Proof: It's essentially the same. Let $x \in B$ and let $h$ be a homotopy from $\gamma$ to a circular loop $f(\theta) = e^{in\theta} - x$, $\theta \in [0, 1]$ $0 \neq n \in \Bbb{Z}$, such that $h$ does not pass through $x$. By the same compactness argument, the image of $h$ has minimum distance $\delta > 0$ from $x$. But the loop $f$ has nonzero winding number around points within unit distance of $x$, so if $|x - y| < \min (1, \delta)$, the homotopy $h$ shows that $\gamma$ also has nonzero winding number around $y$. Thus $y \in B$, and $B$ is open.

To show $G$ is disconnected we will have to show both $A$ and $B$ are nonempty. The former claim is easy to prove: let $R = \max_{z \in G} |z|$. If $|x| > R$, the homotopy $h(s, t) = (1-t)\gamma(s)$ takes $\gamma$ to a constant map without passing through $x$, so $x \in A$.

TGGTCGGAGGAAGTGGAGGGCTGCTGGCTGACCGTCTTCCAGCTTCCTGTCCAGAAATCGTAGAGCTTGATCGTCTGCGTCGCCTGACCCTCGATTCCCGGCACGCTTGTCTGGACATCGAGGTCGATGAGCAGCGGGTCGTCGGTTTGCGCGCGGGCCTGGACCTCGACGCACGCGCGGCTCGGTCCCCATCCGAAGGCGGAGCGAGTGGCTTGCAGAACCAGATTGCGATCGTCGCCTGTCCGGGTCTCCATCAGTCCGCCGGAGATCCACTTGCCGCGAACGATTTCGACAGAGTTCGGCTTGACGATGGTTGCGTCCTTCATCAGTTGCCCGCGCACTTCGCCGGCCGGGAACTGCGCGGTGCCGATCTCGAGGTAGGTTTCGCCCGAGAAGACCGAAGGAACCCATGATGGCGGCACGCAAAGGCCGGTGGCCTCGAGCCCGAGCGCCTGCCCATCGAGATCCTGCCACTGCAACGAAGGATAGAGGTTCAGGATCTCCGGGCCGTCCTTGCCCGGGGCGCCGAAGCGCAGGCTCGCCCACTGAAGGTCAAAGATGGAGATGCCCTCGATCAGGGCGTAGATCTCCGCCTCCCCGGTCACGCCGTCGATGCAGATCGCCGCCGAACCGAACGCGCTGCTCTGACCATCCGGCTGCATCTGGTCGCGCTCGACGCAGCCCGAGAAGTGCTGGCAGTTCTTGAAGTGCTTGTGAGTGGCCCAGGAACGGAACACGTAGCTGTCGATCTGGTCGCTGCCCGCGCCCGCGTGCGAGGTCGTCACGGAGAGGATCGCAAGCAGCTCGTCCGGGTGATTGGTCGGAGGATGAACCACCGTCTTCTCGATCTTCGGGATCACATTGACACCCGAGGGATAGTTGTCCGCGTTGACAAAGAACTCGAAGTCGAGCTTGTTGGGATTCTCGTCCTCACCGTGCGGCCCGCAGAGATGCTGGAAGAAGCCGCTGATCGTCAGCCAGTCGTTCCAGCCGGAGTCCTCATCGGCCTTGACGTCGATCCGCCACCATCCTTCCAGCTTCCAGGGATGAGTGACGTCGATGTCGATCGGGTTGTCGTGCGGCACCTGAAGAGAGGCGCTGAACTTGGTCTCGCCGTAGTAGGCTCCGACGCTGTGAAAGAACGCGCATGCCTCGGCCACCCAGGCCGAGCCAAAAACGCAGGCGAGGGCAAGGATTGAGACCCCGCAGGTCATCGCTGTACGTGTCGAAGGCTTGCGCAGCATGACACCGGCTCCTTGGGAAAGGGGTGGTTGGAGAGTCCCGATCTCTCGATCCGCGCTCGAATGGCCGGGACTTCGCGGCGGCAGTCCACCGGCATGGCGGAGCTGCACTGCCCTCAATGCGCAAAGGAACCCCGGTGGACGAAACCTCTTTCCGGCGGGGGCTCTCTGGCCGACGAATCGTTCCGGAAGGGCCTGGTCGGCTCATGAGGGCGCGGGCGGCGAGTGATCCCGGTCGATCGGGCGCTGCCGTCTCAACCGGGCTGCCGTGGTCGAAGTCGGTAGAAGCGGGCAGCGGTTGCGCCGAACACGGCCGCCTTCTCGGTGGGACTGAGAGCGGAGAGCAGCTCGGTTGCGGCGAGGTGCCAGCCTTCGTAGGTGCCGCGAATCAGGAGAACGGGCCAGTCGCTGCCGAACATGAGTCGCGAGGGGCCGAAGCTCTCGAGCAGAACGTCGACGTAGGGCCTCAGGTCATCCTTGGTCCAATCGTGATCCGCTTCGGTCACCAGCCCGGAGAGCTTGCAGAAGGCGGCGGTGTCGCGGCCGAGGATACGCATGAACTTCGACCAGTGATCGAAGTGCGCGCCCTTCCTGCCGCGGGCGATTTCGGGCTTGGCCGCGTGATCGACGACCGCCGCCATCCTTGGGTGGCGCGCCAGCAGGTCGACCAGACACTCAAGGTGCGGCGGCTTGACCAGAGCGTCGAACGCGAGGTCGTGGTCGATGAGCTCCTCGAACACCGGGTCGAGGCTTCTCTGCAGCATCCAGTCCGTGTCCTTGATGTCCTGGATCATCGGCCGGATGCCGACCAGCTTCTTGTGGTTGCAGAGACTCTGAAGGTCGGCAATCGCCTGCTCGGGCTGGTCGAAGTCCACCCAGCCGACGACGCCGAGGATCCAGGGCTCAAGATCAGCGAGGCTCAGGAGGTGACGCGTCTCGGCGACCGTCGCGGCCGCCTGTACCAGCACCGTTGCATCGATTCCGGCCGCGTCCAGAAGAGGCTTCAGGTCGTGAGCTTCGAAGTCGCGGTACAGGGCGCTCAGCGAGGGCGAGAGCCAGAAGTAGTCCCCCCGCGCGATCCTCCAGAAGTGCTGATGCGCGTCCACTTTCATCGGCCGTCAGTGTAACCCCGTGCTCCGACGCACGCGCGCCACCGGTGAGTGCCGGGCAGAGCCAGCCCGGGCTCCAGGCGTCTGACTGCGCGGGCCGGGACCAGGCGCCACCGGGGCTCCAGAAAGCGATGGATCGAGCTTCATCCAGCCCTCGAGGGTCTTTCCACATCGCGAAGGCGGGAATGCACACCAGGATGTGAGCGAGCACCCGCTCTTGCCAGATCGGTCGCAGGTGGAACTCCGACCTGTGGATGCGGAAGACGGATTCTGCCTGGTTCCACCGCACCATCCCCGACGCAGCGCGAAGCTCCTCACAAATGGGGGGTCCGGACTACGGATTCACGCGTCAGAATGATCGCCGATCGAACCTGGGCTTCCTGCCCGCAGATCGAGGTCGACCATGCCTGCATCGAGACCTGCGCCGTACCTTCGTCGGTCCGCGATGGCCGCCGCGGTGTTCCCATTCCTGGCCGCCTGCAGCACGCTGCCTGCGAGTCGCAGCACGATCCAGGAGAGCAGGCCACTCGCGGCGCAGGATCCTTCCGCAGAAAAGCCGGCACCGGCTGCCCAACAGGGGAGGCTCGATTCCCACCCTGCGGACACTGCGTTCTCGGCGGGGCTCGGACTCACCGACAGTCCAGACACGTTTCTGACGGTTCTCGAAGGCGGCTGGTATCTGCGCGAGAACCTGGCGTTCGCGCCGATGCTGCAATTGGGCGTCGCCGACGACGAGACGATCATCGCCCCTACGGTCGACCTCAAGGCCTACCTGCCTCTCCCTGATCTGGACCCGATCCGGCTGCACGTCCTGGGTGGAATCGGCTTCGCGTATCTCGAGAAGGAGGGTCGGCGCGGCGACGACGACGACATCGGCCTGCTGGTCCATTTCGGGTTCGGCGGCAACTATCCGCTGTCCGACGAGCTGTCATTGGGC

The proof that $B$ is nonempty is more involved. Let $p = \gamma(t_0)$ be a point which attains $|p| = R$, i. e. $p$ is the farthest point $\gamma$ travels from the origin. The maximum is attained by compactness of $G$.

Let $K$ be the ray from $p$ to the origin. The tangent line to $\gamma$ at $t_0$ is perpendicular to $K$, or else the mean value theorem would imply that $p$ was not the point of maximum norm on $\gamma$. Since $\gamma$ locally "looks like" its tangent line around $t_0$, there is a neighborhood $U$ of $t_0$ such that $\gamma(U) \cap K = p$ (you can make this rigorous using the fact that $\gamma$ is $C^1$). Note that $S^1 - U$ is compact, and $\gamma|_{S^1 - U}$ does not go through $p$, by injectivity of $\gamma$. Therefore there exists $\delta > 0$ such that $\min_{t \in S^1 - U} |p - \gamma(t)| = \delta$. It follows that if $q$ is a point on $K$ with $|p-q| < \delta$, then the line segment from $p$ to $q$ only intersects $G$ at $p$.